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Appraise the evidence to further examine its worth and reliability.

Critically appraise the evidence/research you found: What methodologies were used? How was the data analyzed and reported? Are the conclusions supported by the data? What will you do with the information?

Explaining the Results (videos and articles) compiled by Duke University Medical Center and Archives
http://guides.mclibrary.duke.edu/content.php?pid=274373&sid=2262393


Critical Appraisal Checklist: Diagnostic Test Study

For clinicians to use a diagnostic test in clinical practice, they need to know how well the test distinguishes between those who have the suspected disease or condition and those who do not. Diagnostic test studies evaluate a test for diagnosing a disease.

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What did they do? (Methods)

What was the answer? (Results)

What did they say about the answer? (Conclusion)

What do I do with this information?

1. Was there an independent, blind comparison with reference to a “gold” standard?

2. Was the test evaluated in an appropriate spectrum of patients (like those in whom we would use it in practice)?

3. Was the reference standard ascertained regardless of the diagnostic test result?

1. What likelihood ratios are associated with the range of possible test results?

1. Do the results of the study support the author/s conclusions?

2. Does the conclusion reflect the discussion?

3. Are there study limitations, and do these impact the conclusions?

4. Are potential discrepancies mentioned?

1. Will the reproducibility of the test result and its interpretation be satisfactory in my setting?

2. Are the results applicable to my patient?

3. Will the results change my management?

4. Will patients be better off as a result of the test?

5. Are the benefits woth the potential harms and costs?


Critical Appraisal Checklist: Differential Diagnosis

Differential Diagnosis involves the process of weighing the probability that one disease rather than another disease accounts for a patient’s illness. The Differential Diagnosis Study tries to sort out what proportion of the patients with a single sign or symptom has various diseases.

Worksheet and Resources

What did they do? (Methods)

What was the answer? (Results)

What did they say about the answer? (Conclusion)

What do I do with this information?

1. Did the investigators enroll the right patients?

2. Was the patient sample representative of those with the clinical problem?

3. Was the definitive diagnostic standard appropriate?

4. Was the diagnostic process credible?

5. For initially undiagnosed patients, was follow-up sufficiently long and complete?

1. What were the diagnoses and their probabilities?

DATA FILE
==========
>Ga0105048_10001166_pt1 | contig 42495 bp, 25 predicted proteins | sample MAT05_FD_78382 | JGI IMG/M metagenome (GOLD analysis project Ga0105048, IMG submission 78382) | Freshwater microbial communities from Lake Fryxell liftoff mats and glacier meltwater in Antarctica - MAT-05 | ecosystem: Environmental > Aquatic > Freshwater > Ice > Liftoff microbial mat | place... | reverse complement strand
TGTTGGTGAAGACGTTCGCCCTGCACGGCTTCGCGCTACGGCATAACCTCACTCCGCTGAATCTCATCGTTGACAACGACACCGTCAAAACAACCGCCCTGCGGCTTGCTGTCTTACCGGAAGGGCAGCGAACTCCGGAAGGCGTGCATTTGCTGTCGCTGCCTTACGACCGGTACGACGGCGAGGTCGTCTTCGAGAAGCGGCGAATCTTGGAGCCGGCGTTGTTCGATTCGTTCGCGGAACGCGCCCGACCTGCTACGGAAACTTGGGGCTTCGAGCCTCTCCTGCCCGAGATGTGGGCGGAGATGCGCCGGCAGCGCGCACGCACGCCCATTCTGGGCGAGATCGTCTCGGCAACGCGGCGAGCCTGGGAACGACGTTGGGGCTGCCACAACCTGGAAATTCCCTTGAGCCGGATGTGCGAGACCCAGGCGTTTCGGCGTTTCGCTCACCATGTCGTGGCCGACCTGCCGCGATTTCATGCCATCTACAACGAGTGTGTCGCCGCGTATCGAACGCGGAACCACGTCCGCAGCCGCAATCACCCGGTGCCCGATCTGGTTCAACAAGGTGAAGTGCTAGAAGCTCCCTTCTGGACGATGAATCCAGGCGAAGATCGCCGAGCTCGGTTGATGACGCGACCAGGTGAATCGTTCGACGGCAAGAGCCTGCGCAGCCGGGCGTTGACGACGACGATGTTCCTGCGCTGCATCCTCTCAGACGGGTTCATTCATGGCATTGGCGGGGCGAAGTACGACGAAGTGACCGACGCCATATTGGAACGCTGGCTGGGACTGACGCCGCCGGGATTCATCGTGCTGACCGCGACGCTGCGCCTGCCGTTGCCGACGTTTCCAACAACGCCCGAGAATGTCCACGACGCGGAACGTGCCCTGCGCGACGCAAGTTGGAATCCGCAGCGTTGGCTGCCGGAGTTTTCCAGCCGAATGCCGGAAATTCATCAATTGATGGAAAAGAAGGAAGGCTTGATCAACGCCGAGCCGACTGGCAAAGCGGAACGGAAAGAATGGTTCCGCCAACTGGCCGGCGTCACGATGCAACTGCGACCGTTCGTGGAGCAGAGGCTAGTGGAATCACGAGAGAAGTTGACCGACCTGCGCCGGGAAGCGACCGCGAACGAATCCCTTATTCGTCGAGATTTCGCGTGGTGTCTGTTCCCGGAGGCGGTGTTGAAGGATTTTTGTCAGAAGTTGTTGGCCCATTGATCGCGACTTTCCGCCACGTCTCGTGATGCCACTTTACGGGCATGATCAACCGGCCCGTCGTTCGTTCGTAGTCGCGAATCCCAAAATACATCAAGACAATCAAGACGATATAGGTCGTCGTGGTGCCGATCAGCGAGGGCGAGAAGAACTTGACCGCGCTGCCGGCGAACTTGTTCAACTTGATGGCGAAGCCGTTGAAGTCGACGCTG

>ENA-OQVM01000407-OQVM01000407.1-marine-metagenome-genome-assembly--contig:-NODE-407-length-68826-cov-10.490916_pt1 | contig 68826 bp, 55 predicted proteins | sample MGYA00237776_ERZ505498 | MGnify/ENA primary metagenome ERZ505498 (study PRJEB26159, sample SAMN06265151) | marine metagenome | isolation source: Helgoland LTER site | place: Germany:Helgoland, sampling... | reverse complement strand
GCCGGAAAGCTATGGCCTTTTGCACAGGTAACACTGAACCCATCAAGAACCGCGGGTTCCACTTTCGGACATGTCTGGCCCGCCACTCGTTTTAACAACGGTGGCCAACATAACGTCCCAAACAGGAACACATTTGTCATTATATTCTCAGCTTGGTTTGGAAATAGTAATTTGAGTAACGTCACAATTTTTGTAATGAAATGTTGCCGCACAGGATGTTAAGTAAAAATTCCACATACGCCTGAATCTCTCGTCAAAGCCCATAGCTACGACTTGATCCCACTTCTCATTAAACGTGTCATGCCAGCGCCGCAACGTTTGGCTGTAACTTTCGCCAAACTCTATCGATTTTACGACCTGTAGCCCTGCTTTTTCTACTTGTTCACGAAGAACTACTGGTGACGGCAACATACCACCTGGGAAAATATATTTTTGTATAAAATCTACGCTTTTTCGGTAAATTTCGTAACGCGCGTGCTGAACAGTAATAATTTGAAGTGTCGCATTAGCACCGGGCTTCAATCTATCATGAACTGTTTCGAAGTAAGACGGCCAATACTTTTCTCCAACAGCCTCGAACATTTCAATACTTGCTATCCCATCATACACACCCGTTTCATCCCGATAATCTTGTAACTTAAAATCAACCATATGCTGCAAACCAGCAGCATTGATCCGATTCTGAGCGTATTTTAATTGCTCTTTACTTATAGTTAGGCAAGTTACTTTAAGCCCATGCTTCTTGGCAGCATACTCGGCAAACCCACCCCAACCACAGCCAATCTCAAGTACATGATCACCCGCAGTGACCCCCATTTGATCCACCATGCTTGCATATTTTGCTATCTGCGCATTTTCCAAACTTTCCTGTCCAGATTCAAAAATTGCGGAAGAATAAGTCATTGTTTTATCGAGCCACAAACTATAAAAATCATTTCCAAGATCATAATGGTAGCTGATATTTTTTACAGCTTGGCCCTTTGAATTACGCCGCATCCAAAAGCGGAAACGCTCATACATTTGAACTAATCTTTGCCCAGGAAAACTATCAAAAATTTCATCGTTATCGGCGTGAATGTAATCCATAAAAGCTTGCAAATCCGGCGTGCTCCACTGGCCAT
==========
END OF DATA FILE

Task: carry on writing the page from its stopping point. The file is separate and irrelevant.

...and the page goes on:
2. How precise are these estimates of disease probability?

1. Do the results of the study support the author/s conclusions?

2. Does the conclusion reflect the discussion?

3. Are there study limitations, and do these impact the conclusions?

4. Are potential discrepancies mentioned?

1. Are the study patients similar to my own?

2. Is it unlikely that the disease possibilities or probabilities have changed since this evidence was gathered?


Critical Appraisal Checklist: Economic Analysis

An economic analysis can provide accurate values to assess the cost of disease and the cost-benefit of interventions.

Worksheet and Resources

What did they do? (Methods)

What was the answer? (Results)

What did they say about the answer? (Conclusion)

What do I do with this information?

1. Did the analysis provide a full economic comparison of health care strategies?

2. Were the costs and outcomes properly measured and valued?

3. Was appropriate allowance made for uncertainties in the analysis?

4. Are estimates of costs and outcomes related to the baseline risk in the treatment population?

1. What were the incremental costs and outcomes of each strategy?

2. Do incremental costs and outcomes differ between subgroups?

3. How much does allowance for uncertainty change the results?

1. Do the results of the study support the author/s conclusions?

2. Does the conclusion reflect the discussion?

3. Are there study limitations, and do these impact the conclusions?

4. Are potential discrepancies mentioned?

1. Are the treatment benefits worth the harms and costs?

2. Could my patients expect similar health outcomes?

3. Could I expect similar costs?


Critical Appraisal Checklist: Harm / Etiology

A Harm/Etiology study addresses how to identify causes for disease (including iatrogenic forms – ie caused by the healthcare system)

Worksheet, Calculator, and Resources

What did they do? (Methods)

What was the answer? (Results)

What did they say about the answer? (Conclusion)

What do I do with this information?

1. Were there clearly defined groups of patients, similar in all important ways other than exposure to the treatment or other cause?

2. Were the treatments/exposures and clinical outcomes measured in the same ways in both groups? (Was the assessment of outcomes either objective or blinded to exposure?

3. Was the follow-up of the study patients sufficiently long (for the outcome to occur) and complete?

4. Do the results of the harm study fulfill some of the diagnostic tests for causation?

5. Were the outcomes and exposures measured in the same way in the groups being compared?

1. How strong is the association between exposure and outcome?

2. How precise is the estimate of risk?

1. Do the results of the study support the author/s conclusions?

2. Does the conclusion reflect the discussion?

3. Are there study limitations, and do these impact the conclusions?

4. Are potential discrepancies mentioned?

1. Were the study patients similar to the patient in my practice?

2. Was the duration of follow-up adequate?

3. What was the magnitude of the risk?

4. Should I attempt to stop the exposure?


Critical Appraisal Checklist: Prognostic

A prognostic study addresses how to estimate the patient’s likely clinical course over time and anticipate likely complications of disease.

Worksheet and Resources